It isn’t exactly a secret that the romantic comedy genre has gotten wholly unimaginative and stale. Formula and assured ticket sales trump effort on most occasions, and the risk of trying something interesting is just too great for many major studios. Judd Apatow, who directs Trainwreck but for the first time has no writing credit, has successfully bucked this trend before. Knocked Up, The 40-Year-Old-Virgin, and This Is 40 are all largely centered on relationships in different phases, and none are exactly cookie-cutter in their approach. The same can be said of Trainwreck, a vehicle written by and starring rising comedian Amy Schumer.
On the surface, Schumer’s character (named Amy Townsend) will seem right at home for the actress for anyone even passingly familiar with her stand-up or sketch show. She plays a crass woman who sleeps around, drinks and gets high as often as she can, and has an aversion to monogamy rooted in a speech given to her and her sister by her father (Colin Quinn) prior to her parents divorcing. These qualities flip the script on which gender typically possesses these qualities on screen in a romantic comedy, and they aren’t remotely toned down. This is a decidedly R-rated movie with little concern for capturing the typical romantic comedy audience.
Trainwreck opens with the aforementioned divorce speech delivered with bitter aplomb by Quinn and then shows Amy putting these ideas to use. Most of her nights end in hazy sexual encounters followed by her refusal to spend the night and her hasty dismissal of every seeing her most recent lover again. She makes the muscle-bound Steven (wrestler John Cena, who is legitimately good and funny in his extended role) an exception, but even that doesn’t last long. Amy seems to exist only for base pleasures and her job writing for “S’nuff,” a shitty men’s magazine clearly intended to parody our disgusting modern-day culture.
Amy’s world views extend through the rest of her life. She takes comfort in visiting her MS-afflicted father in a nursing home and mocking the rest of the universe. She is visibly unnerved by the constant presence of her sister Kim’s (Brie Larson) husband and step-son whenever she stops by for a visit. She can’t go and see a movie without wine and a joint at the ready in her purse. All of these scenes work from a humor standpoint, but they also serve to build Amy as a frustrating character bound to her strict ideology and habits.
Things change dramatically when Amy meets Dr. Aaron Connors (Bill Hader) via a profile she has been assigned to write for her terrible magazine (Tilda Swinton plays her horrific boss while looking very little like Tilda Swinton). Aaron is revolutionizing surgeries for athletes, many of whom make an appearance in the movie via cameos or extended roles (LeBron James is very good as a super-weird version of himself). Amy finds Aaron interesting and challenging, so when she forcefully redirects the both of them to his place after a night of drinks, she willfully stays the night despite her vocal complaints about the sleeping arrangement. She has no idea why she’s feeling the things she does for Aaron, and her natural instinct is to run as far away from him as she can.
Trainwreck does an admirable job of bringing Amy’s struggles to light. She knows the feelings she possesses for Aaron are what other people are always raving about, but she has to fight her years of practice when it comes to doing the opposite. Amy is often petulant and terrible, causing problems for no other reason than self-sabotage and often reverting back to old habits grotesquely. Aaron shows his patience along the way, and he’s willing to work to make the new relationship work. When Amy’s promiscuity and penchant for being constantly fucked up are brought front and center, of course he is shaken. The back and forth between the two leads is very realistic, and so are the fights even as humor is brought into the mix.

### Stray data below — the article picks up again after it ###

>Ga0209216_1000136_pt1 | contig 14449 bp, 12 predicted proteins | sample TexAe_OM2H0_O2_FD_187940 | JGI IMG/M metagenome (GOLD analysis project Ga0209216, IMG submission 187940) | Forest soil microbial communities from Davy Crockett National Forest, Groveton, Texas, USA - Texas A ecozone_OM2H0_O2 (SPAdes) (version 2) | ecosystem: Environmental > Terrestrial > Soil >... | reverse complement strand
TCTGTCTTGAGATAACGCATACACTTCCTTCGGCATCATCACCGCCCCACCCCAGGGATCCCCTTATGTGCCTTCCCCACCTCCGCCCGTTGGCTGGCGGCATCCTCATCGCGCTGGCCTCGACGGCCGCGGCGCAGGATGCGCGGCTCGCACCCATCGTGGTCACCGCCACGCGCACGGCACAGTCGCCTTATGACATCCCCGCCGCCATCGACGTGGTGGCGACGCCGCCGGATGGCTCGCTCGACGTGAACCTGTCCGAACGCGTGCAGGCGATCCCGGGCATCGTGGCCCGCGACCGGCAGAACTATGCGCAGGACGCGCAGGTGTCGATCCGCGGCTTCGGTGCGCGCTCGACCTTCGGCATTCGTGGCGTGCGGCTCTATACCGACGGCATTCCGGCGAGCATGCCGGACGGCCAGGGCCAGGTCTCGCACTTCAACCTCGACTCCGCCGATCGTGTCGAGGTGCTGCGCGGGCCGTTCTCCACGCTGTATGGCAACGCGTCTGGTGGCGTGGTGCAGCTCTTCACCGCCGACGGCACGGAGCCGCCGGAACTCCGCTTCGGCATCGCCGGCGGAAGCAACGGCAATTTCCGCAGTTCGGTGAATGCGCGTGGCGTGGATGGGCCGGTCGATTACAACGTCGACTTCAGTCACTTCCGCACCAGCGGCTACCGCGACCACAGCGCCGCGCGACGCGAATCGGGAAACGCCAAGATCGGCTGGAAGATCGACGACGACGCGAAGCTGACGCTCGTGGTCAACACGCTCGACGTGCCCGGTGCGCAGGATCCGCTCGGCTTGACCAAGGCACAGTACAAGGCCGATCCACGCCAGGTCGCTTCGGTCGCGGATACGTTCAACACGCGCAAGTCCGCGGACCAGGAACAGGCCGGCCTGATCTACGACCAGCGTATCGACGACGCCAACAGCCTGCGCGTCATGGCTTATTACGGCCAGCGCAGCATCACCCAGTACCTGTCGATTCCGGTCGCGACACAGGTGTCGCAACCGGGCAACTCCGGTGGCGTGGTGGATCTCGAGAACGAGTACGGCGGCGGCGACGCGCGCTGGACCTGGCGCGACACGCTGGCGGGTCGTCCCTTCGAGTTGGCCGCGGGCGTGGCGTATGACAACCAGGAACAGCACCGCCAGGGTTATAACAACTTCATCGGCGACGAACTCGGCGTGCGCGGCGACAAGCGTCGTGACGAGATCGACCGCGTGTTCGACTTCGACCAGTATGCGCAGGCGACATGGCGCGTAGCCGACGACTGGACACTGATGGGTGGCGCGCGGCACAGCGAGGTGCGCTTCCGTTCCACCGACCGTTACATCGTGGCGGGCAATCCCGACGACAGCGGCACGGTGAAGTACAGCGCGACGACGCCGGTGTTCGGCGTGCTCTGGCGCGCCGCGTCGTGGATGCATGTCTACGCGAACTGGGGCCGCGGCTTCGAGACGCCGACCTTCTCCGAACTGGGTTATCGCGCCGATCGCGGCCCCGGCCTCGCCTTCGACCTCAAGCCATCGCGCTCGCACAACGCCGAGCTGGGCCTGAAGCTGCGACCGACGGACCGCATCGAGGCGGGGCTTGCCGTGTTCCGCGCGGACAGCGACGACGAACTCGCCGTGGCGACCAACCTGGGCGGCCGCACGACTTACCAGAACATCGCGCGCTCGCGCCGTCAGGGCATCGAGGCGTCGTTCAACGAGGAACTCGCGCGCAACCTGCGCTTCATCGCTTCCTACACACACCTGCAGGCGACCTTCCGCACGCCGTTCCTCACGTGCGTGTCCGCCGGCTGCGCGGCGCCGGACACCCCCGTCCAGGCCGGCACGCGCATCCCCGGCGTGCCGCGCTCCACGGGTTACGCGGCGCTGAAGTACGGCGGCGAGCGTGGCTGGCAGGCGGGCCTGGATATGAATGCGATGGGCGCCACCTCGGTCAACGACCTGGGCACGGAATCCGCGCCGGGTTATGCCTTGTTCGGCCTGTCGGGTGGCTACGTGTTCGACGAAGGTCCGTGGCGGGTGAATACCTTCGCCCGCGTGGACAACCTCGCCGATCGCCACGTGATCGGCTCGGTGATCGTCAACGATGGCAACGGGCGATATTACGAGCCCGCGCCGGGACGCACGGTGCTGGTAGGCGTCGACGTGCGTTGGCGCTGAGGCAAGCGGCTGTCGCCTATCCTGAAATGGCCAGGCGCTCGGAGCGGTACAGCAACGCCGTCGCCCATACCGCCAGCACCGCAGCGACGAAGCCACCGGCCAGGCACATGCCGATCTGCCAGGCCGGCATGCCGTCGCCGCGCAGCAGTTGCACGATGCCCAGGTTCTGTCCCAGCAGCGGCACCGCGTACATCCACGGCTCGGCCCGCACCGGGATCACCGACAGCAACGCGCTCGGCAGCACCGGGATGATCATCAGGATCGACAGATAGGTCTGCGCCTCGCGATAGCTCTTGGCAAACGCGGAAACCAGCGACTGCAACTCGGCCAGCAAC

There are some details about the movie that I really like. When Amy tells a cab driver to take her and Aaron back to his place after their first night out together, he doesn’t balk and play the silver screen good guy. He accepts, and they have sex. You know, like any guy would do. This is a nice touch, and it makes Aaron a more credible character than if he never gave into his desires like a real person would. Amy’s family dynamic is also well-executed, as both Amy and Kim have very different views on life and the failed marriage of their parents. Both of the sisters love their curmudgeonly father, but only Amy actually likes the guy. These scenes are often very affecting rather than filler, and that’s rare in a comedy.
While Trainwreck works on many levels, it’s also too long and sometimes gets bogged down by all of its high-profile cameos and scenes inserted only for humor. Some of this material just comes across as distracting. The funny scenes that work best (as always) are the ones working to further our knowledge of the characters. When Amy makes Steven “talk dirty” to her to spice up their sex life, it shows her restlessness with him in addition to being quite funny. When Steven gets in a verbal war with a fellow customer at a movie theater, it just feels unnecessary.
Ultimately Trainwreck winds up a competent and varied romantic comedy that doesn’t pull many of its punches. Amy Schumer adds depth to her character, rising beyond a foul-mouthed caricature and revealing a woman riddled by memories, anxiety, and other personal demons. This is not the funniest or best-executed film you’ll find on Apatow’s resume, but it’s both refreshing and well worth seeing.